Holy Elder Iakovos Tsalikis of Evia reposed in the Lord on November 21 on the Feast of Hesychasm in the Entrance of the Theotokos. Commemorated on November 22.
“Come unto me, all ye that labour and are heavy laden, and I will give you rest. Learn from me, for I am gentle and humble in heart, and you will find rest for your souls.” Matthew 11:28, 29
St. Iakovos of Evia lived for the Divine Liturgy, which he celebrated every day, with fear and trembling, dedicated and, literally, elevated. Young children and those with pure hearts saw him walking above the floor, or being served by holy angels. As he himself told a few people, he served together with Cherubim, Seraphim and the saints. During the Preparation, he saw angels of the Lord taking the portions of those being remembered and placing them before the throne of Christ, as prayers. When, because of health problems he felt weak, he would pray before the start of the Divine Liturgy and say, “Lord, as a man I can’t, but help me to celebrate.” After that, he said, he celebrated “as if he had wings.”
Throughout his entire ministry at the altar of God, Fr. Iakovos experienced many spiritual events. He became an earthly angel, a “concelebrant,” as he admitted to some ascetics, to the Seraphim, Cherubim, and saints. During prokosmedia one day, he was able to see the Most Pure Blood of the Lord and to touch it when he was preparing to cover the Precious Gifts.
Another time, Hieromonk Iakovos saw the angels of God who would meet those being commemorated and prayerfully lead to them to throne of Christ the Lord, to shelter them there.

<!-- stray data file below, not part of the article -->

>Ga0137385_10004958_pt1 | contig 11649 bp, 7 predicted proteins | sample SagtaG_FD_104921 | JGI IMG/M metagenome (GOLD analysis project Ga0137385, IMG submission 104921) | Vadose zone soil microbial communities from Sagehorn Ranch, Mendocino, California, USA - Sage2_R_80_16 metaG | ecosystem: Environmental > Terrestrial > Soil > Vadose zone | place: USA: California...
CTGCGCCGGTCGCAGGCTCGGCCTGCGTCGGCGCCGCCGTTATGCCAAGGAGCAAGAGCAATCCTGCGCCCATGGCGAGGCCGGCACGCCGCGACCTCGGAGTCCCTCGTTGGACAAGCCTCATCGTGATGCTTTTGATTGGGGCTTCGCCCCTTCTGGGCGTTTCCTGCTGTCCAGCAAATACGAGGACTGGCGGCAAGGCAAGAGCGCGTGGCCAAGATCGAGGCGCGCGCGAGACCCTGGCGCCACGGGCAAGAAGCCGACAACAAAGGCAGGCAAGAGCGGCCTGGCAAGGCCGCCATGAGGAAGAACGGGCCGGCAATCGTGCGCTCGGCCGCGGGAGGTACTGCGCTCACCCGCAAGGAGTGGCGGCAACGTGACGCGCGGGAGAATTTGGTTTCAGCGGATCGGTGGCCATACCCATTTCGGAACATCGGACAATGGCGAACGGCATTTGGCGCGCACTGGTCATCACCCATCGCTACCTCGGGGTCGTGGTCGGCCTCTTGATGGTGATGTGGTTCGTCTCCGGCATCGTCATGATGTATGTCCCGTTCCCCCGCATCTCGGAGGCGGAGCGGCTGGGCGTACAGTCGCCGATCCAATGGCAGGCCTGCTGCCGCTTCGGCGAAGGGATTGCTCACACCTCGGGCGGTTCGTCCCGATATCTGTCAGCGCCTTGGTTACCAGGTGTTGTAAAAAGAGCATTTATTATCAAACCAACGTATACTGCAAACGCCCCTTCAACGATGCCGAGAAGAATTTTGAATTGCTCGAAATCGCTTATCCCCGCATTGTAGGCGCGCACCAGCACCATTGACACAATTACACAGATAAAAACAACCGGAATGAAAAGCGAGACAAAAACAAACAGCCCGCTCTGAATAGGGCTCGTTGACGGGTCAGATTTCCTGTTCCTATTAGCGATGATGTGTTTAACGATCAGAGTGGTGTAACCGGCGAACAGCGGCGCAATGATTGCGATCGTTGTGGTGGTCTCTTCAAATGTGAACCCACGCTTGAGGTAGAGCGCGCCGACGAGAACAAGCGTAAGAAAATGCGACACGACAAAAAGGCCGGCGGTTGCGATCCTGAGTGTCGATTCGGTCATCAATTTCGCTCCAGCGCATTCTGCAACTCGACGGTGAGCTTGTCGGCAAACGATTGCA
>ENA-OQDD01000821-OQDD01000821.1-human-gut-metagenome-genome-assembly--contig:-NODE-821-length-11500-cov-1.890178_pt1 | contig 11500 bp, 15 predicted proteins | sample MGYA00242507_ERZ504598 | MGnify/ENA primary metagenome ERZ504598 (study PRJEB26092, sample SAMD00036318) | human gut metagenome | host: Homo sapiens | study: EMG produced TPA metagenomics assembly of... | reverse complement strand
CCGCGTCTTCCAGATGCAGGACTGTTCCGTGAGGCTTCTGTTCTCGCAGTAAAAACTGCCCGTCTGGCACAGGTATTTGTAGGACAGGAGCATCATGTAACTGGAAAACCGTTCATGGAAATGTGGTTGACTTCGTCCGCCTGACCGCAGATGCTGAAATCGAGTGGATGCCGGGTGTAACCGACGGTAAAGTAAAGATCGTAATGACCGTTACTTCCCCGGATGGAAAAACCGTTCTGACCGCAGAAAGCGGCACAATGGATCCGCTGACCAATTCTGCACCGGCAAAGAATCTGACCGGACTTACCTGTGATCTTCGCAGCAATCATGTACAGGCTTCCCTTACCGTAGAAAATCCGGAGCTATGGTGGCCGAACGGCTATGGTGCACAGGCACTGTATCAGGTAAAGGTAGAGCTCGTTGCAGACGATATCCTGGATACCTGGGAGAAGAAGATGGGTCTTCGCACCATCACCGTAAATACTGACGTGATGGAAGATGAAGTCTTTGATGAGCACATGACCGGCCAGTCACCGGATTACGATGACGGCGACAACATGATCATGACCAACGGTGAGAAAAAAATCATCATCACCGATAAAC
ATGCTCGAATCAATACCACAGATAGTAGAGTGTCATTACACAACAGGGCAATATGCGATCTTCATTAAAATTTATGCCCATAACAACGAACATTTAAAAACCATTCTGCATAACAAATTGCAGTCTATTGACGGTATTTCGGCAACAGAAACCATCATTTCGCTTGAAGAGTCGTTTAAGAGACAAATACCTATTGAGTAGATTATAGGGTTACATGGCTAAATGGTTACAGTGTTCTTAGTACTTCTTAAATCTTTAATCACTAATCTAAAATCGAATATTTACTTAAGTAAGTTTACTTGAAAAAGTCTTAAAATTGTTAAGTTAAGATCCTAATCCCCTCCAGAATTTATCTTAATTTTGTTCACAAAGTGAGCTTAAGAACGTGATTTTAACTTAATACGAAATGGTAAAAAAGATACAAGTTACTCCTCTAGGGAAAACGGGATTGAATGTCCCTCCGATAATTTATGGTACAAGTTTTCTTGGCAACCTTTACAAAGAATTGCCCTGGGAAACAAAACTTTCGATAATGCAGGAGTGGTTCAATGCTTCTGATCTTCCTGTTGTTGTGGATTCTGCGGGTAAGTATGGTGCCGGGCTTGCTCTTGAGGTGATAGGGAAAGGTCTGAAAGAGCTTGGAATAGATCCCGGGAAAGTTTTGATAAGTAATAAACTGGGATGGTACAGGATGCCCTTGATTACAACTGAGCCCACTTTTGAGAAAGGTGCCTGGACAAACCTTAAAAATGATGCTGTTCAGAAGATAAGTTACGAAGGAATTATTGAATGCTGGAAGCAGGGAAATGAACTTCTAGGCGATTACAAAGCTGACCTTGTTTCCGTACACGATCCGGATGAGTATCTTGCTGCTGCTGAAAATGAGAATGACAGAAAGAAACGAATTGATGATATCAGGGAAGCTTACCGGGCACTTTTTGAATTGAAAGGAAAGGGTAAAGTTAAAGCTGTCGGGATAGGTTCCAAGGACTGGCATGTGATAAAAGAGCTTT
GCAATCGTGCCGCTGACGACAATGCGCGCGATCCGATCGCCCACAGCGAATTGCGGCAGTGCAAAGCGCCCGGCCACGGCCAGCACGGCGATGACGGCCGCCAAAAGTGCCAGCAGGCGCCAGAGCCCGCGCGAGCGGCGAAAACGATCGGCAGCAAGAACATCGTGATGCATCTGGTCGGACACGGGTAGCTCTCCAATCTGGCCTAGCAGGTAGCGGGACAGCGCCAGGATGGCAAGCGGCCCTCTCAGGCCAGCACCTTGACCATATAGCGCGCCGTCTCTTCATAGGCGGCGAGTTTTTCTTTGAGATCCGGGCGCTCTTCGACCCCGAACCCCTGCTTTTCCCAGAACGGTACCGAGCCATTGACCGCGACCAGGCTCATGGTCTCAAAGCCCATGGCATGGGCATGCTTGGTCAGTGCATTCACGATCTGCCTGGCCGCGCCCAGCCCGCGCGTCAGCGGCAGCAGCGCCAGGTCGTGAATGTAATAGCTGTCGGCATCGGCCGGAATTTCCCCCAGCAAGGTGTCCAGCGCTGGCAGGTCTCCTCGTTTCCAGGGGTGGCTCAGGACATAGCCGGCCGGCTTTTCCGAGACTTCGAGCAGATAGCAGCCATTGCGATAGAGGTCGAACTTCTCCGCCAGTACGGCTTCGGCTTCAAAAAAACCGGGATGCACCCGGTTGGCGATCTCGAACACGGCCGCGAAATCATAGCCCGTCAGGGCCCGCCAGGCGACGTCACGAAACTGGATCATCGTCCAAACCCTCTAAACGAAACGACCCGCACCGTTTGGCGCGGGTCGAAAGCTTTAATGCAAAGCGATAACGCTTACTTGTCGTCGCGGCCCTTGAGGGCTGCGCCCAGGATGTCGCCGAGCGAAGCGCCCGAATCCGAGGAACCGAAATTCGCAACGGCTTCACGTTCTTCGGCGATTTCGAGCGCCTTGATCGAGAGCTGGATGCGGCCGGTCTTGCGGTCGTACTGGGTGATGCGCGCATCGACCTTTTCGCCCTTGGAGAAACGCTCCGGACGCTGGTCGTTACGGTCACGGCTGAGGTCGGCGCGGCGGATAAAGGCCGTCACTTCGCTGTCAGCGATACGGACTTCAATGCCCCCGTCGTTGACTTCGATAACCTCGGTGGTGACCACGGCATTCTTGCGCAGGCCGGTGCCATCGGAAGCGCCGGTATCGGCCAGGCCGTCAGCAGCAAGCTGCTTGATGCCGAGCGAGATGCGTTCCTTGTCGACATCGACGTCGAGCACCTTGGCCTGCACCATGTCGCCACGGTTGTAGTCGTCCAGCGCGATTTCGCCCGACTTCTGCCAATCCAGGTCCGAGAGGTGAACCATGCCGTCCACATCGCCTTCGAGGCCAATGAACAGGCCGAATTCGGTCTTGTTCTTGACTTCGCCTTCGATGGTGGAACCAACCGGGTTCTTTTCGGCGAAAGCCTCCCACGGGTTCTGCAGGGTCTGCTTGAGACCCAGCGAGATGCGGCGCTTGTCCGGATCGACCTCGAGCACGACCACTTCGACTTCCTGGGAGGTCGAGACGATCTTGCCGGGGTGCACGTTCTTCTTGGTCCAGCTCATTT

He also saw, as he expressed it, “with his spiritual eye,” the reposed who came with open arms, somehow asking him to take out a particle for the repose of their souls. When Fr. Iakovos complied with their request, he saw how the departed left to go back.
And when he became abbot he always said that he wasn’t responsible for what happened in the monastery: ‘Saint David’s the abbot here’, he maintained. When he served with other priests, he went to the corner of the altar, leaving them to lead the service. When they told him: ‘This isn’t right, you’re the abbot of the monastery’, he’d reply: ‘Son, Saint David’s the abbot here’.
No one came out from under the stole of Fr. Iakovos without having received relief and support. The elder offered himself in sacrifice by his boundless love, despite suffering himself from many sicknesses, especially in his last years.
“The world,” the elder would tell those near to him, “is not in need of something to eat, or something to drink—it is in need of our love. If we give it as much as we can, then we will blossom as monks in this life.”
Giorgios Ioannidis, a physical therapist from the city of Volos, told, among other things, this story: “Leaving the Monastery of St. David, where I had been on pilgrimage with my family in September 1997, when I was at the gate I felt a strong desire to go and venerate Elder Iakovos’ grave again. I felt it, like someone who realizes he forgot something important and wants to go back to get it.
“I went back with my son, and about a yard away from the elder’s grave I saw a prayer rope lying on the ground. I picked it up and held it up so whichever of the pilgrims lost it would see it, so I could return it to him. But then I heard a voice from behind me saying, ‘What are you looking for? The prayer rope is for you.’
“I turned around, and a few feet away I saw the living Elder Iakovos, smiling at me. I saw him clear as day. I noticed his moist eyes, the lines on his face, and his beard.
“I realized something extraordinary, and it stunned me. The appearance in front of me of the living Elder Iakovos, in the literal sense, was decisive for me, imprinting certainly in the Divine presence.”